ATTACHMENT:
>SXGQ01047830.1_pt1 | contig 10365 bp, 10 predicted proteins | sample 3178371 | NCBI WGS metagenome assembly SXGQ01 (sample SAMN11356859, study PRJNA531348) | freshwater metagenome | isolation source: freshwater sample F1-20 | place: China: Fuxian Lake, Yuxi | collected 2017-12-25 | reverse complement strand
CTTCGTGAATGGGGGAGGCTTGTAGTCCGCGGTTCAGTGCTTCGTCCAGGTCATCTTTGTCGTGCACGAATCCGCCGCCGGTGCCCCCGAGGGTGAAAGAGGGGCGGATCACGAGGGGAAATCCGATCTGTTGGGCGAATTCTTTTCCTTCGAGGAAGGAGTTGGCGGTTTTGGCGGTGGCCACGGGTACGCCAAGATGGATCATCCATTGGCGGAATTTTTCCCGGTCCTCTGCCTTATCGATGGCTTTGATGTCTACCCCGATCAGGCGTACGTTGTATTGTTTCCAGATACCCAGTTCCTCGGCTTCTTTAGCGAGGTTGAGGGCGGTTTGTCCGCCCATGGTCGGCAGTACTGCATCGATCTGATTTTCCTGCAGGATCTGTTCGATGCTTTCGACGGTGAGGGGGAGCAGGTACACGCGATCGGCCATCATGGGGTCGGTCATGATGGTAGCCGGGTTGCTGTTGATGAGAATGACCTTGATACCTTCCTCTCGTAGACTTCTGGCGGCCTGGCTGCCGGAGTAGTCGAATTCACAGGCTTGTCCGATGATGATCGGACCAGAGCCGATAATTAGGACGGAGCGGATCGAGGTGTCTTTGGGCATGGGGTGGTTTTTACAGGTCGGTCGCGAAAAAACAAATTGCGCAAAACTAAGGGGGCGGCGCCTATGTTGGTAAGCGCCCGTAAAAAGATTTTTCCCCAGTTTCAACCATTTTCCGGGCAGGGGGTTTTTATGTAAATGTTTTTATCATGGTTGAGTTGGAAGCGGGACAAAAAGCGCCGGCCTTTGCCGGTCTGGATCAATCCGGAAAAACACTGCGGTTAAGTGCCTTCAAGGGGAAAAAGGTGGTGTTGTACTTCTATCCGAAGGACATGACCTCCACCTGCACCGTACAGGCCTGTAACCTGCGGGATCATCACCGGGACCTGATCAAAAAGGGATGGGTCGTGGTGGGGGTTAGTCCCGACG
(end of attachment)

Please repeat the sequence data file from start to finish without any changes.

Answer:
>SXGQ01047830.1_pt1 | contig 10365 bp, 10 predicted proteins | sample 3178371 | NCBI WGS metagenome assembly SXGQ01 (sample SAMN11356859, study PRJNA531348) | freshwater metagenome | isolation source: freshwater sample F1-20 | place: China: Fuxian Lake, Yuxi | collected 2017-12-25 | reverse complement strand
CTTCGTGAATGGGGGAGGCTTGTAGTCCGCGGTTCAGTGCTTCGTCCAGGTCATCTTTGTCGTGCACGAATCCGCCGCCGGTGCCCCCGAGGGTGAAAGAGGGGCGGATCACGAGGGGAAATCCGATCTGTTGGGCGAATTCTTTTCCTTCGAGGAAGGAGTTGGCGGTTTTGGCGGTGGCCACGGGTACGCCAAGATGGATCATCCATTGGCGGAATTTTTCCCGGTCCTCTGCCTTATCGATGGCTTTGATGTCTACCCCGATCAGGCGTACGTTGTATTGTTTCCAGATACCCAGTTCCTCGGCTTCTTTAGCGAGGTTGAGGGCGGTTTGTCCGCCCATGGTCGGCAGTACTGCATCGATCTGATTTTCCTGCAGGATCTGTTCGATGCTTTCGACGGTGAGGGGGAGCAGGTACACGCGATCGGCCATCATGGGGTCGGTCATGATGGTAGCCGGGTTGCTGTTGATGAGAATGACCTTGATACCTTCCTCTCGTAGACTTCTGGCGGCCTGGCTGCCGGAGTAGTCGAATTCACAGGCTTGTCCGATGATGATCGGACCAGAGCCGATAATTAGGACGGAGCGGATCGAGGTGTCTTTGGGCATGGGGTGGTTTTTACAGGTCGGTCGCGAAAAAACAAATTGCGCAAAACTAAGGGGGCGGCGCCTATGTTGGTAAGCGCCCGTAAAAAGATTTTTCCCCAGTTTCAACCATTTTCCGGGCAGGGGGTTTTTATGTAAATGTTTTTATCATGGTTGAGTTGGAAGCGGGACAAAAAGCGCCGGCCTTTGCCGGTCTGGATCAATCCGGAAAAACACTGCGGTTAAGTGCCTTCAAGGGGAAAAAGGTGGTGTTGTACTTCTATCCGAAGGACATGACCTCCACCTGCACCGTACAGGCCTGTAACCTGCGGGATCATCACCGGGACCTGATCAAAAAGGGATGGGTCGTGGTGGGGGTTAGTCCCGACG